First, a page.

Colombo, Identity, Jaffna, Language, Peace and Conflict

“Oya Sinhalade? Demalade?” – Questioning a question in post-war Sri Lanka

“Oya Sinhalade? Demalade?”

I can’t begin to count the number of times I’ve had that question asked from me over the years. Ironically enough, in these days of ‘peace’ I’ve had it asked of me more and more frequently. Firstly in Colombo and now in Jaffna too. Jaffna – a town where 99% of the resident community is Tamil, the question is still asked. But why? What can one possibly gauge/assess by the response to that response? If both Sinhalese and Tamils are meted out the same treatment at a check point (or anywhere else this question is asked) what possible need is there to ask this question, unless our post-war land of ‘no minorities’ is a complete and utter falsehood?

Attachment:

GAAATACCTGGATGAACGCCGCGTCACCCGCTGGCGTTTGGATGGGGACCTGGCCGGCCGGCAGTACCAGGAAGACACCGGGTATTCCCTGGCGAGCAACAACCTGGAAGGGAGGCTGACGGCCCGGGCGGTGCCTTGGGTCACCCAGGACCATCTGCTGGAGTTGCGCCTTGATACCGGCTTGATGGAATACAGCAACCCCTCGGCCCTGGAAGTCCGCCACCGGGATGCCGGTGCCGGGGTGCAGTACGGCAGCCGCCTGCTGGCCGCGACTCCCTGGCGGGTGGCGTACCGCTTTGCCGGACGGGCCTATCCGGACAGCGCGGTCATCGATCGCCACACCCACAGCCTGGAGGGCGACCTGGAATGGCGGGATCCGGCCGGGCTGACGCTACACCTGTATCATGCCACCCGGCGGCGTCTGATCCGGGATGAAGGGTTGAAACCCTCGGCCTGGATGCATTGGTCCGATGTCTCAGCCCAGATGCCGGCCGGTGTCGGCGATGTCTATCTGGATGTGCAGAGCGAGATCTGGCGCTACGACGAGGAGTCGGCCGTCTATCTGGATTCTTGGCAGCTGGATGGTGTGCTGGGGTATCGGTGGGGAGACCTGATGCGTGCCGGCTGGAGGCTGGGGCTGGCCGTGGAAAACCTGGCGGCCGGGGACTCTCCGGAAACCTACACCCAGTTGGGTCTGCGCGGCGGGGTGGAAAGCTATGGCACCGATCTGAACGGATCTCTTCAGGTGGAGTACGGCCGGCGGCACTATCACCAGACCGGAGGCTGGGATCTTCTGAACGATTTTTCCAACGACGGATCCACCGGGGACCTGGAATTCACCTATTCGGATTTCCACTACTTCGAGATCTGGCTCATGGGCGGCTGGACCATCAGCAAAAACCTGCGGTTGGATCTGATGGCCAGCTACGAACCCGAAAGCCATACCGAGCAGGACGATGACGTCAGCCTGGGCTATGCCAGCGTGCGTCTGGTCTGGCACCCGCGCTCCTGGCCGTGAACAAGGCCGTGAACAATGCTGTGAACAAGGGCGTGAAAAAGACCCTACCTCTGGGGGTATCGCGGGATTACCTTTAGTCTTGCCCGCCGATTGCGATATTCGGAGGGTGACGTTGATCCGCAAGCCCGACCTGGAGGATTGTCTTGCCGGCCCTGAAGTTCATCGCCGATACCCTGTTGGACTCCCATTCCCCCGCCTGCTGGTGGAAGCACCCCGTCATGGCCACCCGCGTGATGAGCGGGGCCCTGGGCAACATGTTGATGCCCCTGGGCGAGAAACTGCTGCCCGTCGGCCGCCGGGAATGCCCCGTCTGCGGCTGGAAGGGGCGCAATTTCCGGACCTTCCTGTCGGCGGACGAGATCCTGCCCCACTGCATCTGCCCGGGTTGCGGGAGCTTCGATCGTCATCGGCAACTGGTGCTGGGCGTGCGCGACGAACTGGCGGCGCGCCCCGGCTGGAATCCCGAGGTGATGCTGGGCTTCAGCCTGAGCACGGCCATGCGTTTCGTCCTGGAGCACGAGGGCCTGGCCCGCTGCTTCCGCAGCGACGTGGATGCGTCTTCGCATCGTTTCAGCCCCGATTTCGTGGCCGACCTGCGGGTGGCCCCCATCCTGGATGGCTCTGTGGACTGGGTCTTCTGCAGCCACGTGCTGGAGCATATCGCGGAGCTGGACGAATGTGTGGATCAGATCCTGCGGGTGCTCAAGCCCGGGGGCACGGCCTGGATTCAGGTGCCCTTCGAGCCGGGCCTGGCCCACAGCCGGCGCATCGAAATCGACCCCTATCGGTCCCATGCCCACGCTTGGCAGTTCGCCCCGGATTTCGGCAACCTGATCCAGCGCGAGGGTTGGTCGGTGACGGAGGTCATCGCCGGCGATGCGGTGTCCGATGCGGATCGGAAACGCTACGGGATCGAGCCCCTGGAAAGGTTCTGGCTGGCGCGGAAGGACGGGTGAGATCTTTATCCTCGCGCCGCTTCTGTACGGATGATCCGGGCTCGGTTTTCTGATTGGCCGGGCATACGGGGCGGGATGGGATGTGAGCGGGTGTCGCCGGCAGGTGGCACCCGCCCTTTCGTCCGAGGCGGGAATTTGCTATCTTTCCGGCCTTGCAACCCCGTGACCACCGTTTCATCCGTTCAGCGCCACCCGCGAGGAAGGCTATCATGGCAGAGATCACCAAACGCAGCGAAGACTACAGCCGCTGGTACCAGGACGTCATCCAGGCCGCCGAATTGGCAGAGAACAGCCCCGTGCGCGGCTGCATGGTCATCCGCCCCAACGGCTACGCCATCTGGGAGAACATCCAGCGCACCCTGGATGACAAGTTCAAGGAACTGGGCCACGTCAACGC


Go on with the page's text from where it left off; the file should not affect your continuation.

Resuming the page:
A cynic you say? Making a mountain out of a mole hill? Alright. If that be the case, can anyone answer why this question is still asked of us? Nobody I’ve spoken to, to date, has been able to give a meaningful response. If not to discriminate, then what? Let’s assume military personnel have been instructed to ask this question of every single person that passes their checkpoint, as a matter of protocol. Could it possibly be for the sake of curiosity perhaps? Or perhaps the Military and the Government are running a secret survey as to how many Sinhalese and how many Tamils pass by a certain area, on a daily basis. Then what becomes of the Muslims and Burghers? Or do they not fall into such surveys?

Let’s take a quick inward glance, shall we? How many times have we gone to a check point, been asked this question and quite gleefully responded “api Sinhala” even when we’ve had Tamil friends or family in the vehicle, purely for convenience sake? At time, our Tamil friends may have encouraged us to do this too, to substantially reduce the hassle of dealing with security personnel, but this alone says much doesn’t it?